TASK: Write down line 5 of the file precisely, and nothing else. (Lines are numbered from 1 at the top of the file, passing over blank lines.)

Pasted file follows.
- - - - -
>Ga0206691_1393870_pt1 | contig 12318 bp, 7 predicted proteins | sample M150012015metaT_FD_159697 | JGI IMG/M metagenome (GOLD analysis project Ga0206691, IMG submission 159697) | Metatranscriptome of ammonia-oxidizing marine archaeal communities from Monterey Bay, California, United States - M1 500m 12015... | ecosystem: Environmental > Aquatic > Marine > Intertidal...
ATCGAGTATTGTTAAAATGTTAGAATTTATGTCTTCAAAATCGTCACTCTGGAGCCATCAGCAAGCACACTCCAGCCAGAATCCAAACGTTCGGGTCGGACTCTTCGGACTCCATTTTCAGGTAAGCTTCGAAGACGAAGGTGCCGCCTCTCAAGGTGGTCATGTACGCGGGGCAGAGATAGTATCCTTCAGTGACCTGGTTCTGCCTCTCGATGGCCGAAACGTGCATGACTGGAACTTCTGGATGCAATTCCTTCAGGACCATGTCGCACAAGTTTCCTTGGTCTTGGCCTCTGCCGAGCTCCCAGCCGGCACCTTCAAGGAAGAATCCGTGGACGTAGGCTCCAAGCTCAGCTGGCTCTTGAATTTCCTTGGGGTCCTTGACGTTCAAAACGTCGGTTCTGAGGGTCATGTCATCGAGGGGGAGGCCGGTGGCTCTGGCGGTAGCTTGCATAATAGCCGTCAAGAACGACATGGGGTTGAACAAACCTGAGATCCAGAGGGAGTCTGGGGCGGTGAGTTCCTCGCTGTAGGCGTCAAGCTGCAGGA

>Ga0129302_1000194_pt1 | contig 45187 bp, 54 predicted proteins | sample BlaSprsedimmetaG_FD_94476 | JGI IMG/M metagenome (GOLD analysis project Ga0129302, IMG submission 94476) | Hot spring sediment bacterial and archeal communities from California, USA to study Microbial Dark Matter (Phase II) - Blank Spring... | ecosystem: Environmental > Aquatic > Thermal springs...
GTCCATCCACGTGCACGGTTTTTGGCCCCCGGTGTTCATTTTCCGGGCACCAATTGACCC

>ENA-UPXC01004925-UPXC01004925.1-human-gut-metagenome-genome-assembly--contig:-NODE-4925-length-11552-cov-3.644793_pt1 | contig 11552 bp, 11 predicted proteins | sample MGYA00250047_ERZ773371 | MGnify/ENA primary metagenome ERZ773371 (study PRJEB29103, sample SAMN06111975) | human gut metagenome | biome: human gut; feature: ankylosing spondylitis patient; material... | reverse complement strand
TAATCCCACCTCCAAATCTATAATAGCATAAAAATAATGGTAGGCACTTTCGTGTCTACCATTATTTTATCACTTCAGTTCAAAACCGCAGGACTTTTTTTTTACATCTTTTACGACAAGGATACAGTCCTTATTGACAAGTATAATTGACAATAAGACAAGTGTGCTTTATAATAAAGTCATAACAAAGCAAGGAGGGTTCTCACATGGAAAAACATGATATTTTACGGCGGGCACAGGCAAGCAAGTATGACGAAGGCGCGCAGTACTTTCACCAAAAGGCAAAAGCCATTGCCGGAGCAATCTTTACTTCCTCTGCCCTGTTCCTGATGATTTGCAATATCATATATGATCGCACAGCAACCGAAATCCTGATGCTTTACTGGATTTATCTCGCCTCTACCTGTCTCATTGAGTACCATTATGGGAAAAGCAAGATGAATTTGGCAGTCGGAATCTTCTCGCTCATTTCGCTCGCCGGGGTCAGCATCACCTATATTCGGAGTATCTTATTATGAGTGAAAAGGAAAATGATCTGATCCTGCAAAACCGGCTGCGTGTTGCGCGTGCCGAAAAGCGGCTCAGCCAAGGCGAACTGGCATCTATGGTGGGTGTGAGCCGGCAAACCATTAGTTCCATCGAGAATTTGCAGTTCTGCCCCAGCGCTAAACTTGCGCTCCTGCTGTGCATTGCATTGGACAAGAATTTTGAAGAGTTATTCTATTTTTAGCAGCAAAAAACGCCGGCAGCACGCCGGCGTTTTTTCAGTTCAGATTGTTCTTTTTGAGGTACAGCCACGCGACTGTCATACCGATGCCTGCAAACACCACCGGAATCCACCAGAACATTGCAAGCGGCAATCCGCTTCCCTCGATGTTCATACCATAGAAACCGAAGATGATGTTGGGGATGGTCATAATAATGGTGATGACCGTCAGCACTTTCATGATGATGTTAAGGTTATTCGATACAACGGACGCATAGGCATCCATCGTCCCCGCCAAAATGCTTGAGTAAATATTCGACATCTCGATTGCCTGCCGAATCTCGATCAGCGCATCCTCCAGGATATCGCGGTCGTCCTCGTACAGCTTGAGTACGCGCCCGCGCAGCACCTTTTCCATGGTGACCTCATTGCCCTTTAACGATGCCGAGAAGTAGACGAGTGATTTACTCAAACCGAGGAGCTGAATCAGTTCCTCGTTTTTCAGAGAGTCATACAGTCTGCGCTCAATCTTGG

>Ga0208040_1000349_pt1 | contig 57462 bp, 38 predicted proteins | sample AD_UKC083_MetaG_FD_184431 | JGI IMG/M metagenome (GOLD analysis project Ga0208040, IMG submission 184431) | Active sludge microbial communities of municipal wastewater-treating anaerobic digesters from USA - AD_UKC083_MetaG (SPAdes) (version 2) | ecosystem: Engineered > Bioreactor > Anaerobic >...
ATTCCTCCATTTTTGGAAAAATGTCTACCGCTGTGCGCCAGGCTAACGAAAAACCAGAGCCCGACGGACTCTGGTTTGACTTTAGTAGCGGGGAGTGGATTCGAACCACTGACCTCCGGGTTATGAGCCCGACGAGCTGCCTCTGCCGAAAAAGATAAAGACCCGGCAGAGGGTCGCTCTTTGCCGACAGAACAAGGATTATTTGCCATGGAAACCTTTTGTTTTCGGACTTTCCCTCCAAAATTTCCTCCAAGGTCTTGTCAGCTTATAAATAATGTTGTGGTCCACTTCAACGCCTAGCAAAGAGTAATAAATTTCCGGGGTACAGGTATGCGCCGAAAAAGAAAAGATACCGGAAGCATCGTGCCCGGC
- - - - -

>ENA-UPXC01004925-UPXC01004925.1-human-gut-metagenome-genome-assembly--contig:-NODE-4925-length-11552-cov-3.644793_pt1 | contig 11552 bp, 11 predicted proteins | sample MGYA00250047_ERZ773371 | MGnify/ENA primary metagenome ERZ773371 (study PRJEB29103, sample SAMN06111975) | human gut metagenome | biome: human gut; feature: ankylosing spondylitis patient; material... | reverse complement strand